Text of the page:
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Medicineworld.org: Adverse drug effects in epileptic patients

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Adverse drug effects in epileptic patients




Scientists have observed that polytherapy with multiple anti-epileptic drugs (AEDs) did not result in greater adverse effects than monotherapy for patients with refractory epilepsy. This observational study also found AED load was not a factor in causing adverse effects, but suggests that individual susceptibility, type of AEDs used, and physicians' skills determine which patients suffer adverse effects. Results of this study are available today in Epilepsia, a journal published by Wiley-Blackwell on behalf of the International League Against Epilepsy.



Adverse drug effects in epileptic patients

There are more than 20 different AEDs used to treat epilepsy. However, only about one-half of patients become seizure-free with the first prescribed AED; an additional 20% of patients may find complete relief from seizures through a polytherapy AED regimen. The medical community has extensively debated the value of monotherapy versus polytherapy, not only for relative efficacy in reducing frequency of seizures, but also for impact on health-related quality of life (HRQOL). Past studies have indicated that polypharmacy therapy provides only modest advantages in controlling seizures, with the added burden of potentially increasing adverse effects. In contrast, other studies suggest AED toxicity appears to be better correlated with 'drug load' (the sum of ratios between actual prescribed daily doses and the average therapeutic dose of each drug) than with the number of AEDs administered.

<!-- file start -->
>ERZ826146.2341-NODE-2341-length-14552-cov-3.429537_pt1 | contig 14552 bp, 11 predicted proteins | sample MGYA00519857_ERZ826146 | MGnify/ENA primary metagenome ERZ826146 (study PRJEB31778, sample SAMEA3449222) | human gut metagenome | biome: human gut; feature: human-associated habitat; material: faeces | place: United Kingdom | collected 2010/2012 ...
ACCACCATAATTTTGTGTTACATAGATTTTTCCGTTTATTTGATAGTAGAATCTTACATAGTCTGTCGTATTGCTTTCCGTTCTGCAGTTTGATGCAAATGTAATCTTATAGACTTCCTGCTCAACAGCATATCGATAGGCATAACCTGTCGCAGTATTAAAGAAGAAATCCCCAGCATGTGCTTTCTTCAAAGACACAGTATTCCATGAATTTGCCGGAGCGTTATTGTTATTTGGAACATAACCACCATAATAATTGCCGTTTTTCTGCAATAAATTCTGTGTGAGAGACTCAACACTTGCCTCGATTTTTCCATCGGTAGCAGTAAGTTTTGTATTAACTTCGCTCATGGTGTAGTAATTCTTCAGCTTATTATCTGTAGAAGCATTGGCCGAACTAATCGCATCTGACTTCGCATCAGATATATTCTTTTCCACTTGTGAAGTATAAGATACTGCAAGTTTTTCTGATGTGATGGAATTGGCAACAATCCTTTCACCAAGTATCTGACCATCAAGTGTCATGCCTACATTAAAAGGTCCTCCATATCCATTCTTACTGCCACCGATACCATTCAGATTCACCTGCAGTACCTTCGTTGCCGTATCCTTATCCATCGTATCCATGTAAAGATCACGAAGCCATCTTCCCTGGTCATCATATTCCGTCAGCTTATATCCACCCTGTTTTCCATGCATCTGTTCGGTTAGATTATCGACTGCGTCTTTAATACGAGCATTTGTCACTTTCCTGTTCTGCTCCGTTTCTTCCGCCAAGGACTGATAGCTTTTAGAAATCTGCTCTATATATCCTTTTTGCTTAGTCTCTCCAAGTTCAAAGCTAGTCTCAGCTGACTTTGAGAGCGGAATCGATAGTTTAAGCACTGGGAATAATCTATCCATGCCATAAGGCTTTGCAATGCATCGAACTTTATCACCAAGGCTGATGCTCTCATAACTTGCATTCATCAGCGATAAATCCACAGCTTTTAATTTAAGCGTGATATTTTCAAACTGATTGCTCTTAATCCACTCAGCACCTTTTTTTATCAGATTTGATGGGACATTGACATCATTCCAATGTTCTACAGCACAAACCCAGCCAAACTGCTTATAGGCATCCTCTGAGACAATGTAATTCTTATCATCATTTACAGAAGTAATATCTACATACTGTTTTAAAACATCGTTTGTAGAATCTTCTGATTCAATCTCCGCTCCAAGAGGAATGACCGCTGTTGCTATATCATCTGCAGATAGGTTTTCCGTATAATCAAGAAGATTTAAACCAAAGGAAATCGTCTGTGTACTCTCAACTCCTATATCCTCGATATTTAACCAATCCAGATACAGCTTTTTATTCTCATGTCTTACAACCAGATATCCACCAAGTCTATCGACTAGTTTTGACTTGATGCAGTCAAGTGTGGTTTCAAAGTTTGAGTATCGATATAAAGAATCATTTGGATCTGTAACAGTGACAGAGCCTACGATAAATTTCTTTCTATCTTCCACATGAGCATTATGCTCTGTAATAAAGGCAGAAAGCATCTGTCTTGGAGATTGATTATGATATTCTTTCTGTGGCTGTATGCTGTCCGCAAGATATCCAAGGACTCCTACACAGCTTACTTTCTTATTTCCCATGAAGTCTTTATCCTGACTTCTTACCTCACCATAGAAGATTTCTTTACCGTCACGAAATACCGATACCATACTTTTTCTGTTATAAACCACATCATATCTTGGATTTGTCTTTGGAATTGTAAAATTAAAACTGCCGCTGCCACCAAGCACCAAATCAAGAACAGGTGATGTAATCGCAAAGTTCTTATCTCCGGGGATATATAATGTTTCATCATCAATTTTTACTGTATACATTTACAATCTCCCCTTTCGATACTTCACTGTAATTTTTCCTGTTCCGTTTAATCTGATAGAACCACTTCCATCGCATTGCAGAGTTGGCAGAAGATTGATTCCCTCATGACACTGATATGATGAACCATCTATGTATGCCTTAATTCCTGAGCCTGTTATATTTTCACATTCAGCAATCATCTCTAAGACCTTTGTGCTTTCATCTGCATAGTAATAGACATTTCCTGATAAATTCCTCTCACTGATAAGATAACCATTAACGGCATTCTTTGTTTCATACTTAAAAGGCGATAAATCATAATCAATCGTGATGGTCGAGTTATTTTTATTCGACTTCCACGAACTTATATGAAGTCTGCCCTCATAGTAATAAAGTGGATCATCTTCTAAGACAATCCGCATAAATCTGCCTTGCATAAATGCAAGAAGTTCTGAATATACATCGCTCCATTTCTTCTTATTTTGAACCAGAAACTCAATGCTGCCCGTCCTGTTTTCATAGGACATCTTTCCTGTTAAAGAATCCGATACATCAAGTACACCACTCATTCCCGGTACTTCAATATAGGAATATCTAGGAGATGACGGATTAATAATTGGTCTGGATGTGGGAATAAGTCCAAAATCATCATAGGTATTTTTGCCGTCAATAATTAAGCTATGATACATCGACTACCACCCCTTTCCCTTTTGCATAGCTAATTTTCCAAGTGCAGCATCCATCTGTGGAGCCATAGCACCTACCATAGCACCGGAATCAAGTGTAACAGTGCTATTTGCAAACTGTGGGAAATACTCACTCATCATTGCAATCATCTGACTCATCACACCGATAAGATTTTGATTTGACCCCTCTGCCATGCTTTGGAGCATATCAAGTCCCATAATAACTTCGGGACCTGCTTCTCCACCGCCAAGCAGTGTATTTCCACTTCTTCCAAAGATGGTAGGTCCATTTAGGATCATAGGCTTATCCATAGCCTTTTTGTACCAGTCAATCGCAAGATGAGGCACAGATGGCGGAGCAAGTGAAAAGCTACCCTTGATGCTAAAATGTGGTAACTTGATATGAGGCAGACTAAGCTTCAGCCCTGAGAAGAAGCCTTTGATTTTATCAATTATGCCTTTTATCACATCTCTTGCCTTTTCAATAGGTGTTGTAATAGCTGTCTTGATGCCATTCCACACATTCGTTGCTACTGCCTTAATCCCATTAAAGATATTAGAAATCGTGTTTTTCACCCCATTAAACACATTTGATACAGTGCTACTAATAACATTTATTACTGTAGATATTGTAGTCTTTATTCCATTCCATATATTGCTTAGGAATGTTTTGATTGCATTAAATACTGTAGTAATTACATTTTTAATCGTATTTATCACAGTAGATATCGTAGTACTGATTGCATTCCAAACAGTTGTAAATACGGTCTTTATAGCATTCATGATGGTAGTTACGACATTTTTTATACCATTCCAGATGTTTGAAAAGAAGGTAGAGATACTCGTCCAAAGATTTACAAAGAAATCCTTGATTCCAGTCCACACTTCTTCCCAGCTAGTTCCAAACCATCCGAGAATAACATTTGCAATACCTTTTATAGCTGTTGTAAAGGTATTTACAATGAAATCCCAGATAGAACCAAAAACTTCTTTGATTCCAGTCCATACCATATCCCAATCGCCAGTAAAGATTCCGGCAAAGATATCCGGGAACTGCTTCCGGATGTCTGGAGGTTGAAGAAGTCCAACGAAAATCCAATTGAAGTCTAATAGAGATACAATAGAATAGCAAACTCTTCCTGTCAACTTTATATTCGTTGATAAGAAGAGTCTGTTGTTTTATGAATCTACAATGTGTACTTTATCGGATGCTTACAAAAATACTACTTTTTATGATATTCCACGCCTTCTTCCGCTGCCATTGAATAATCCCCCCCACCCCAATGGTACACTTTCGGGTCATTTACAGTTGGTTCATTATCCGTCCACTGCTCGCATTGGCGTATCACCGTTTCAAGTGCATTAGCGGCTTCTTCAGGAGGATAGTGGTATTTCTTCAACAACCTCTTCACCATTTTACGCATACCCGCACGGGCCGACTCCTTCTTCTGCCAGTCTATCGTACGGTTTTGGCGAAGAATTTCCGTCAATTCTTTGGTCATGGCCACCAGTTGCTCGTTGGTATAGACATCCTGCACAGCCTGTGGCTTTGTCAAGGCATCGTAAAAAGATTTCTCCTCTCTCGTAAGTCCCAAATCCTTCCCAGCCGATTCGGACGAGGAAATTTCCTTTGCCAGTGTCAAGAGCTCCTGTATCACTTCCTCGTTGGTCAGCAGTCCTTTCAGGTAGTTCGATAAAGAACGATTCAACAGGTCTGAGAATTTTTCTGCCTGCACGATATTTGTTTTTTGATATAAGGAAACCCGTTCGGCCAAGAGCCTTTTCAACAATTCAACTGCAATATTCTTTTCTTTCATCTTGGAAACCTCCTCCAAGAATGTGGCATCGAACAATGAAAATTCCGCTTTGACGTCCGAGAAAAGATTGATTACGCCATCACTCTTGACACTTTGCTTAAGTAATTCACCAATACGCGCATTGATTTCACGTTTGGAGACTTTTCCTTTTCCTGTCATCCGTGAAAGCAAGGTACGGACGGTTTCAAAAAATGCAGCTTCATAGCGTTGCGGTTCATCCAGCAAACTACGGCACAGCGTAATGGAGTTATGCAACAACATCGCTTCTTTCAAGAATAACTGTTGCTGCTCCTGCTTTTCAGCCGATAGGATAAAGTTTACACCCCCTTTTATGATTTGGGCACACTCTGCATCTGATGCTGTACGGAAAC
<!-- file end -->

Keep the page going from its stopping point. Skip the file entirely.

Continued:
In the current study, 809 epileptic patients were enrolled at 11 tertiary referral centers with 709 participants (344 men and 465 women) having localization-related epilepsy. Mean duration of epilepsy in the study group was over 20 years and the median seizure frequency was 2.5 seizures per month. The most common AEDs prescribed for single AED treatment were carbamazepine, oxcarbazepine, or lamotrigine; one-fourth of participants were treated with monotherapy. In the 627 subjects (77.7%) subjects on polytherapy, levetiracetam was the most usually co-prescribed drug.

Adverse effects were assessed using the Adverse Event Profile (AEP) questionnaire and through unstructured interviews with participants. Nervousness and/or agitation, tiredness, sleepiness, and memory problems were the most usually reported adverse effects in the AEP questionnaire. At the unstructured interviews, about one-third of participants reported at least one adverse effect, and 13.6% reported two or more adverse effects.

"There was no major difference in frequency of the recorded adverse effects between patients on monotherapy and patients on polytherapy," confirmed Emilio Perucca, M.D., of the University of Pavia and main author of the SOPHIE (Study of Outcome of PHarmacoresistance In Epilepsy) study. This finding differs from previous studies that suggest poorer HRQOL is linked to polytherapy and improved HRQOL after conversion from multi-AED therapy to monotherapy.

Results also showed that polytherapy patients had higher drug loads than monotherapy patients. However, scientists did not find a connection between the AED drug load and the number of adverse effects in individual patients. "Our findings suggest that adverse effects can be attributed to individual reaction to the therapy regimen, the type of AED or combination prescribed, and the physicians' skills at therapy," concluded Dr. Perucca. "Further studies of AED therapies and associated adverse effects are needed to uncover fundamental factors such as gender, mood status, therapy duration, and other co-morbidities that influence HRQOL".


Posted by: Daniel    Source




Did you know?
Scientists have observed that polytherapy with multiple anti-epileptic drugs (AEDs) did not result in greater adverse effects than monotherapy for patients with refractory epilepsy. This observational study also found AED load was not a factor in causing adverse effects, but suggests that individual susceptibility, type of AEDs used, and physicians' skills determine which patients suffer adverse effects. Results of this study are available today in Epilepsia, a journal published by Wiley-Blackwell on behalf of the International League Against Epilepsy.

Medicineworld.org: Adverse drug effects in epileptic patients

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